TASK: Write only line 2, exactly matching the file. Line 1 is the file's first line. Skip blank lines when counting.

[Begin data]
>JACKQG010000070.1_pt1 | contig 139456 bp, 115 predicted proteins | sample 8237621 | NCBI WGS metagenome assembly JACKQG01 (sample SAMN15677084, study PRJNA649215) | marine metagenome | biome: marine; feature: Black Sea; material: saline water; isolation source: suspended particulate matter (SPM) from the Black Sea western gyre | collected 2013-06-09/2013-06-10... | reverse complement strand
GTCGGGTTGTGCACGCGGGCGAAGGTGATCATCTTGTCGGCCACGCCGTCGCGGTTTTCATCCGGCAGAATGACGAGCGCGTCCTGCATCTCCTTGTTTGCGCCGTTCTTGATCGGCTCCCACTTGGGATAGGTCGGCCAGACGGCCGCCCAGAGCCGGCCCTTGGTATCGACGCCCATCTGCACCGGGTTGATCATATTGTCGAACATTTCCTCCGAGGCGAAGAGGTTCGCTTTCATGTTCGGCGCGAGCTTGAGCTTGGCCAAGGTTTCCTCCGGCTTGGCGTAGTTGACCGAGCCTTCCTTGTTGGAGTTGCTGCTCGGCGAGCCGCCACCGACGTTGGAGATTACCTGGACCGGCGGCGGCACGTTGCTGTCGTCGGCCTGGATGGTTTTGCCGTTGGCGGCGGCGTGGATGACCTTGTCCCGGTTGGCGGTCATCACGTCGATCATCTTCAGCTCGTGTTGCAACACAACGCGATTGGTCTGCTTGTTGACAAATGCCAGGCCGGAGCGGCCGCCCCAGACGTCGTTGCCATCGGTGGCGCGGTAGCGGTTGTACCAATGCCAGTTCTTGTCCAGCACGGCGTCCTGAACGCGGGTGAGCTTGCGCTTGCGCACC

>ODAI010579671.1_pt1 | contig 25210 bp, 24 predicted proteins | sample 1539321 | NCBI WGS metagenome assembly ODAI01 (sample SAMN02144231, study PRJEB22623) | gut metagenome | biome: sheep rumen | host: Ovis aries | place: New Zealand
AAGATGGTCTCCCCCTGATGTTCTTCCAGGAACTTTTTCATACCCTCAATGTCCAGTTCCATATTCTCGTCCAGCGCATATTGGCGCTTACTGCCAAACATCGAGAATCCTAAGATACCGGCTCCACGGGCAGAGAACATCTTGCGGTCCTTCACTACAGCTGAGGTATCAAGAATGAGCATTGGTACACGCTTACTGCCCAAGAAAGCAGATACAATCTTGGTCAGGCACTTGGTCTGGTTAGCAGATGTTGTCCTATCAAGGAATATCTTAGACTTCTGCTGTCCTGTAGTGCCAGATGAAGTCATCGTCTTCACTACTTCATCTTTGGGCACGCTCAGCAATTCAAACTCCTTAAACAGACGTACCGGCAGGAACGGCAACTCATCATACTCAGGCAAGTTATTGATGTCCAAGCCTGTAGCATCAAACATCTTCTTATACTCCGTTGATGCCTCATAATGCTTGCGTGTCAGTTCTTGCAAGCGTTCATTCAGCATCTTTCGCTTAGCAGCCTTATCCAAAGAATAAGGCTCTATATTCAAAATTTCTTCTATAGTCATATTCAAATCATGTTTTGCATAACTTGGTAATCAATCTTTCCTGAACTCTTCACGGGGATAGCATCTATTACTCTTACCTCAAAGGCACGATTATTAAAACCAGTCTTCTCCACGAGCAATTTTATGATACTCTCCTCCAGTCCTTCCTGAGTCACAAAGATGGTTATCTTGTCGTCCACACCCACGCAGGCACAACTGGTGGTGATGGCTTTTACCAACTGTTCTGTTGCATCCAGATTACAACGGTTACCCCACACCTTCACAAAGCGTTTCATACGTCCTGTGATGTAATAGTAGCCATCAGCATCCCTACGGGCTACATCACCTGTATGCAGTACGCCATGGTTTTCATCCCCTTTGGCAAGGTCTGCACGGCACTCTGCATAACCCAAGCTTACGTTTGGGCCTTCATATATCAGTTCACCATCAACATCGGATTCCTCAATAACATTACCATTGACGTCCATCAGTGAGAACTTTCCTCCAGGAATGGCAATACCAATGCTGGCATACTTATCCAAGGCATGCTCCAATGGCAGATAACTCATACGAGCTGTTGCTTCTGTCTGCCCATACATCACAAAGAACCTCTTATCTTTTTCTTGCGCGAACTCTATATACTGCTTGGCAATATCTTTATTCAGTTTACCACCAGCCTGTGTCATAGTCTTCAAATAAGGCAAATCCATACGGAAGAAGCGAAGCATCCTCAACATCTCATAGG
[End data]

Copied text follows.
GTCGGGTTGTGCACGCGGGCGAAGGTGATCATCTTGTCGGCCACGCCGTCGCGGTTTTCATCCGGCAGAATGACGAGCGCGTCCTGCATCTCCTTGTTTGCGCCGTTCTTGATCGGCTCCCACTTGGGATAGGTCGGCCAGACGGCCGCCCAGAGCCGGCCCTTGGTATCGACGCCCATCTGCACCGGGTTGATCATATTGTCGAACATTTCCTCCGAGGCGAAGAGGTTCGCTTTCATGTTCGGCGCGAGCTTGAGCTTGGCCAAGGTTTCCTCCGGCTTGGCGTAGTTGACCGAGCCTTCCTTGTTGGAGTTGCTGCTCGGCGAGCCGCCACCGACGTTGGAGATTACCTGGACCGGCGGCGGCACGTTGCTGTCGTCGGCCTGGATGGTTTTGCCGTTGGCGGCGGCGTGGATGACCTTGTCCCGGTTGGCGGTCATCACGTCGATCATCTTCAGCTCGTGTTGCAACACAACGCGATTGGTCTGCTTGTTGACAAATGCCAGGCCGGAGCGGCCGCCCCAGACGTCGTTGCCATCGGTGGCGCGGTAGCGGTTGTACCAATGCCAGTTCTTGTCCAGCACGGCGTCCTGAACGCGGGTGAGCTTGCGCTTGCGCACC